Lighting up their lives - Review of the movie "Jogwa"

Movie Name: Jogwa

Year: 2009

Director: Rajiv Patil

Language: Marathi

A normal and happy day in the lives of a young girl Suli and Tayappa, a young man becomes a turning point in their lives. Fate brings them together when they are forced to serve the local deity Yellamma as jogta and jogtin (those who serve only the God). The reason could be as simple yet baffling as follows: Suli’s mother found knots in her hair while combing it and Tayappa passed blood along with the urine. The staunch followers of Goddess Yellamma force the families to send the two into servitude. Late Director Rajiv Patil sheds light on how the age-old practice similar to the devadasi system (still prevalent in certain villages) impacts the individuals and families socially and emotionally. Set in a small village, Patil subtly addresses a burning social issue through this film.

Tayappa (Upendra Limaye) suddenly finds himself stripped of his masculinity emotionally and physically. He is attired as a woman: wearing a saree with matching accessories and hair tied. Initially, he is unable to accept the change and revolts against it in vain. He is shocked when a fellow elderly jogta Yamnya tells him how he now enjoys the attention of other males. Tayappa also starts becoming an object of male desire and mockery but he fights them off. Keeping his temper and frustration under control, Tayappa joins the group by singing songs in praise of the Goddess while performing in public.

Suli (Mukti Barve), on other hand, has no say in the conversion. She observes how on the onset, being a jogtin means renouncing any romantic and emotional bonding with anyone. Her routine includes mendicancy for food and singing and dancing in praise of the Goddess before the general public. But she soon realizes that under the garb of ritual, they are merely objects of pleasure and exploitation. Being on the brink of womanhood, she falls for a man who comes to village and even gets physical with him only to go through a painful abortion and ‘cleansing’ process. A heartbroken Suli finds solace in Tayappa. Together, they decide to free themselves from the fetters of the tradition.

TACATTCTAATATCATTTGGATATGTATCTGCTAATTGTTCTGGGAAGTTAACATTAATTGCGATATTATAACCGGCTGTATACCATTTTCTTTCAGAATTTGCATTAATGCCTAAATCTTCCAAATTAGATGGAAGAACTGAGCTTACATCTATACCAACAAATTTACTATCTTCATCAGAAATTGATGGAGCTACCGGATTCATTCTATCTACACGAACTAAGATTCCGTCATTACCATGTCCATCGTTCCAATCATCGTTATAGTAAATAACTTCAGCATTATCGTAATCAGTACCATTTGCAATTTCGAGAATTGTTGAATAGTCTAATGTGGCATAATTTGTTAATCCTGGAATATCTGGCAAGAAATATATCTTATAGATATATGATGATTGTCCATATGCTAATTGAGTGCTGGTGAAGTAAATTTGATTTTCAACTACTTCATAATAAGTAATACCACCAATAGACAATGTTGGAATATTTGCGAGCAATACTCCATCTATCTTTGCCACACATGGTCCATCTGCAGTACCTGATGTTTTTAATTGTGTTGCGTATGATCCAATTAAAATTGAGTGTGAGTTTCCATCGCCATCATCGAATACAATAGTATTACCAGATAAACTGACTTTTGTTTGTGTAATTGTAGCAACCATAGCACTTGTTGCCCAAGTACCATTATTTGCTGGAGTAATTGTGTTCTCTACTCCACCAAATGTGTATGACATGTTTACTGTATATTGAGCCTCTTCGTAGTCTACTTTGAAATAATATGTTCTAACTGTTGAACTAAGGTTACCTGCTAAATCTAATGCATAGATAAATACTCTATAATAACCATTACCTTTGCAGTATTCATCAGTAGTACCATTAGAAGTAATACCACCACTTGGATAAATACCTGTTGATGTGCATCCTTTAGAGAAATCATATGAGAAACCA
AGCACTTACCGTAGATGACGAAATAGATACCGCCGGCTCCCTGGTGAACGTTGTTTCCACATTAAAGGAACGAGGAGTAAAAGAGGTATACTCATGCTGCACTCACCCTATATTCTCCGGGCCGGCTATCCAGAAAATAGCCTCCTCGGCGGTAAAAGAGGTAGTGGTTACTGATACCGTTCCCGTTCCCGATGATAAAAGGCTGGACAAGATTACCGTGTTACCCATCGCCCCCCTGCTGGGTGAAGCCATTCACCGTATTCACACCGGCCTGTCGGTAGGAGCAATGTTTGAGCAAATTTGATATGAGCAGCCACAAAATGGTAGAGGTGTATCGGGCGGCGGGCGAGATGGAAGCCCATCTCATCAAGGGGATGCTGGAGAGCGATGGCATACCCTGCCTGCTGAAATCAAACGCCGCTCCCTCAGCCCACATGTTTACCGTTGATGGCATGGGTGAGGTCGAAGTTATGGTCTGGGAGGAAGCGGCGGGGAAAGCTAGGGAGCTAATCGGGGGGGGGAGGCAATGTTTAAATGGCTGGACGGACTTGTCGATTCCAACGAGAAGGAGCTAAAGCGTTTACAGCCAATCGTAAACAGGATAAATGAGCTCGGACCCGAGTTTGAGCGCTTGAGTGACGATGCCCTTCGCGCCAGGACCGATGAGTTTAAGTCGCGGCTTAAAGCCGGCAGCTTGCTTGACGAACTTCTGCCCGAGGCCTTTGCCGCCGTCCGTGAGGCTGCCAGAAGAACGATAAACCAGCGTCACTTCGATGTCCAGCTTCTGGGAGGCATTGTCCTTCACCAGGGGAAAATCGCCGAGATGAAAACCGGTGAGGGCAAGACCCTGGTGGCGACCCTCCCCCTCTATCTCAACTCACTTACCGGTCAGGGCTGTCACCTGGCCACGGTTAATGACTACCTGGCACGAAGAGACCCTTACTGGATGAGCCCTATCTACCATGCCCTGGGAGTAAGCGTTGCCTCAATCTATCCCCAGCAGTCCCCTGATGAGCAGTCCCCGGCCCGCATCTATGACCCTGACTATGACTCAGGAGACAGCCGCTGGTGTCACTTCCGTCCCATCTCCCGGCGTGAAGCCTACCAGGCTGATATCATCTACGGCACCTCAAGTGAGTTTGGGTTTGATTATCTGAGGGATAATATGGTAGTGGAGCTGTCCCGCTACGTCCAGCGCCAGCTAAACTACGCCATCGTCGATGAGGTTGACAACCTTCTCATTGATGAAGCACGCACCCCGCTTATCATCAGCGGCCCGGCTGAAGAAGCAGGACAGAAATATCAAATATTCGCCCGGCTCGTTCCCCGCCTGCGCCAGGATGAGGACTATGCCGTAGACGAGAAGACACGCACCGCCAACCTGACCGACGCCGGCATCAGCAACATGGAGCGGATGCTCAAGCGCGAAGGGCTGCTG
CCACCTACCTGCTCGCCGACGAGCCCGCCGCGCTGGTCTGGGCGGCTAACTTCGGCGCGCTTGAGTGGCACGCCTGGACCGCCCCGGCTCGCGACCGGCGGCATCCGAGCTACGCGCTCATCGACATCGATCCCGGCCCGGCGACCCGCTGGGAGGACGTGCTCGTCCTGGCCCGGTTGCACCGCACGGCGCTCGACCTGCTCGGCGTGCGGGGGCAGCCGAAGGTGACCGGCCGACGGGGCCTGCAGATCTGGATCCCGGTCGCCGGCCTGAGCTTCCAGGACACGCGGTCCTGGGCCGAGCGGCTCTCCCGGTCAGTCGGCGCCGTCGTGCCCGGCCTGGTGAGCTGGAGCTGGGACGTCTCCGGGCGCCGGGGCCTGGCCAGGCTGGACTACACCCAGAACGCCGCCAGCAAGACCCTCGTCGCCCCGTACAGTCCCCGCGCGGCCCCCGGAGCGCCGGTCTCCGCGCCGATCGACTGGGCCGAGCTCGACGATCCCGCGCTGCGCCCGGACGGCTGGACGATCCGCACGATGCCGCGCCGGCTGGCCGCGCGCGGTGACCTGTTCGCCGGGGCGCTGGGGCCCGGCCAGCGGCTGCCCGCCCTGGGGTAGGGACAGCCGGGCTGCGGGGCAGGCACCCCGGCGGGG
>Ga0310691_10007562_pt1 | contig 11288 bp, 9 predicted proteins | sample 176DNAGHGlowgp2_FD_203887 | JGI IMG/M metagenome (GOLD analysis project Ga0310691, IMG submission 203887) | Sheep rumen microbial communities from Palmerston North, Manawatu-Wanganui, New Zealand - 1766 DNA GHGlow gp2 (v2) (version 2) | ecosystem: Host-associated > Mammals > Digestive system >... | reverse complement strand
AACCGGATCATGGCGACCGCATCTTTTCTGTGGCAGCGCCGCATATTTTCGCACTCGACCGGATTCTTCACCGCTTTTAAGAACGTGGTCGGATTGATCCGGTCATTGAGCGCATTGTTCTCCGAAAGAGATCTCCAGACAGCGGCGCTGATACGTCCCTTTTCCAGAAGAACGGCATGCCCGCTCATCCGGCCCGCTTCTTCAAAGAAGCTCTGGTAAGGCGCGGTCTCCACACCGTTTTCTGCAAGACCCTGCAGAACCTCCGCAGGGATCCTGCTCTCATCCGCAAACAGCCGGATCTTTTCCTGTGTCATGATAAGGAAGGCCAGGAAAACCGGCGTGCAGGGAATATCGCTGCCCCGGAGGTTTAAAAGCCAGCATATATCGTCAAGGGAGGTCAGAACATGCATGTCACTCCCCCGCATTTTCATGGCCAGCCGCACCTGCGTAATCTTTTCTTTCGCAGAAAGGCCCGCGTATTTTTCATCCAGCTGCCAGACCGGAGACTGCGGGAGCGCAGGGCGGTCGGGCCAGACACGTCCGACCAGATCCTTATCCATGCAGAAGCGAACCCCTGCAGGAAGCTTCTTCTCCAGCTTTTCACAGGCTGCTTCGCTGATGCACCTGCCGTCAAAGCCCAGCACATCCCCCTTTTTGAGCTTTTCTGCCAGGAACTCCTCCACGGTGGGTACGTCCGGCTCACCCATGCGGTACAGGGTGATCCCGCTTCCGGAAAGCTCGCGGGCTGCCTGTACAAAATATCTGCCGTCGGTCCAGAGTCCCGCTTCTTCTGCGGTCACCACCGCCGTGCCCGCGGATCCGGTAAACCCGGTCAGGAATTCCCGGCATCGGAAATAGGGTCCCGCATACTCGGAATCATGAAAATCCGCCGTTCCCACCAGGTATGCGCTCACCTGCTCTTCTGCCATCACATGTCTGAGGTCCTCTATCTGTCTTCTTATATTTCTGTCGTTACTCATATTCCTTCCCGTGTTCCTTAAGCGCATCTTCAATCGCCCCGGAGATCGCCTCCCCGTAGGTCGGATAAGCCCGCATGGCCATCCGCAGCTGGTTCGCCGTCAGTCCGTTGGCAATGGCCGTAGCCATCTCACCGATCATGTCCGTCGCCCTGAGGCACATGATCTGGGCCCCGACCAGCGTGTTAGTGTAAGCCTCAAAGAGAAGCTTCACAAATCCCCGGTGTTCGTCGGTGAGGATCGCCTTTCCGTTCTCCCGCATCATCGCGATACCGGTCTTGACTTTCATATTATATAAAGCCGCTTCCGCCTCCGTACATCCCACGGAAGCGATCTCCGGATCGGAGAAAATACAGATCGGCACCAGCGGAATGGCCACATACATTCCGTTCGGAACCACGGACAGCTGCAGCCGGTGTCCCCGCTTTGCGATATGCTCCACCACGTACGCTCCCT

Director Rajiv Patil has created some fabulous characters in the film. For instance, the character middle-aged Yamnya (Kishore Kadam) is a paradox. As a jogta, he is extremely strict with the young Tayappa. But on a personal front, his gender orientation has been wavering and leans towards feeling like a woman. While bathing in the river, Yamnya is delighted by a few other men checking him out. He openly flirts with them. Suli and Tayappa are rebellious in nature, but the system raises their voices only to go unheard most times. Another issue that the film highlights is how the jogtas and jogtins are not without desires. But those desires only spell their doom as they are merely objects of exploitation. Another important character is a school teacher who keeps creating awareness about ending this heartless practice. He inspires Suli and Tayappa to break-free and create a future together.

Patil has sensitively portrayed the inner and outer struggles of those involved in the practice. The cinematography shines with its simplicity. It aptly captures the mood of the characters in each scene, be it solitude, disappointment, happiness or even an eventuality. The music by Ajay-Atul plays a big role in the success of the film. The song ‘Lallati Bhandaru’ is performed in praise of the Gods and is repeated over and over again representing the mundane existence of the jogtas and jogtins, who have resigned to their fates. The National Award-winning song ‘Jeev Rangla’ (sung by Hariharan and Shreya Ghoshal) sees Suli and Tayappa embracing their real identities as a man and a woman.

The film bagged National awards in 2010 in five categories: Best Film on Other Social Issues, Best Music Direction, Best Playback singer (Male), and Best Playback singer (Female). ‘Jogwa’ remains one of the most poignant films by director Rajiv Patil that touched upon such a tradition with utmost finesse and subtlety.

Janani Rajeswari is a freelance journalist who feels writing is a way of staying happy and positive. She teaches foreign languages. She also loves music, pets, books, movies, art and craft and learning new languages.

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